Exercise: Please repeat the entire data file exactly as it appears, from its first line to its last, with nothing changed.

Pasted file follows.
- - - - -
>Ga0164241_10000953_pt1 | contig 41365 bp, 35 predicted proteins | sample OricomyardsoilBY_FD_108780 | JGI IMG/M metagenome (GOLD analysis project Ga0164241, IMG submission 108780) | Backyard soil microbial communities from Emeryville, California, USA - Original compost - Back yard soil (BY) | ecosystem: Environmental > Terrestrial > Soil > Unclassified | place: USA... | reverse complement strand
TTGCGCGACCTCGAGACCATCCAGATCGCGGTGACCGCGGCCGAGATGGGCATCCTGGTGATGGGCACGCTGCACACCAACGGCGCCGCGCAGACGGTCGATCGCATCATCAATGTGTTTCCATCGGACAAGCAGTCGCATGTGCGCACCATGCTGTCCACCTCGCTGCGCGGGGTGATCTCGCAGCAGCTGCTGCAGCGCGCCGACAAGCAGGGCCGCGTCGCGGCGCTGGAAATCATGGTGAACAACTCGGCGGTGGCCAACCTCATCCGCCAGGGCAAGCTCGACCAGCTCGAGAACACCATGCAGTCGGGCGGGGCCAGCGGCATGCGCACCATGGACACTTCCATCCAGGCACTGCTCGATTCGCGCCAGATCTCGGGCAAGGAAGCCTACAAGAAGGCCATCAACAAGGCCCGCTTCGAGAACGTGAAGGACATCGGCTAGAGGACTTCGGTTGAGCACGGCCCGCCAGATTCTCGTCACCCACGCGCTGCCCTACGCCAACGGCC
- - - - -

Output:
>Ga0164241_10000953_pt1 | contig 41365 bp, 35 predicted proteins | sample OricomyardsoilBY_FD_108780 | JGI IMG/M metagenome (GOLD analysis project Ga0164241, IMG submission 108780) | Backyard soil microbial communities from Emeryville, California, USA - Original compost - Back yard soil (BY) | ecosystem: Environmental > Terrestrial > Soil > Unclassified | place: USA... | reverse complement strand
TTGCGCGACCTCGAGACCATCCAGATCGCGGTGACCGCGGCCGAGATGGGCATCCTGGTGATGGGCACGCTGCACACCAACGGCGCCGCGCAGACGGTCGATCGCATCATCAATGTGTTTCCATCGGACAAGCAGTCGCATGTGCGCACCATGCTGTCCACCTCGCTGCGCGGGGTGATCTCGCAGCAGCTGCTGCAGCGCGCCGACAAGCAGGGCCGCGTCGCGGCGCTGGAAATCATGGTGAACAACTCGGCGGTGGCCAACCTCATCCGCCAGGGCAAGCTCGACCAGCTCGAGAACACCATGCAGTCGGGCGGGGCCAGCGGCATGCGCACCATGGACACTTCCATCCAGGCACTGCTCGATTCGCGCCAGATCTCGGGCAAGGAAGCCTACAAGAAGGCCATCAACAAGGCCCGCTTCGAGAACGTGAAGGACATCGGCTAGAGGACTTCGGTTGAGCACGGCCCGCCAGATTCTCGTCACCCACGCGCTGCCCTACGCCAACGGCC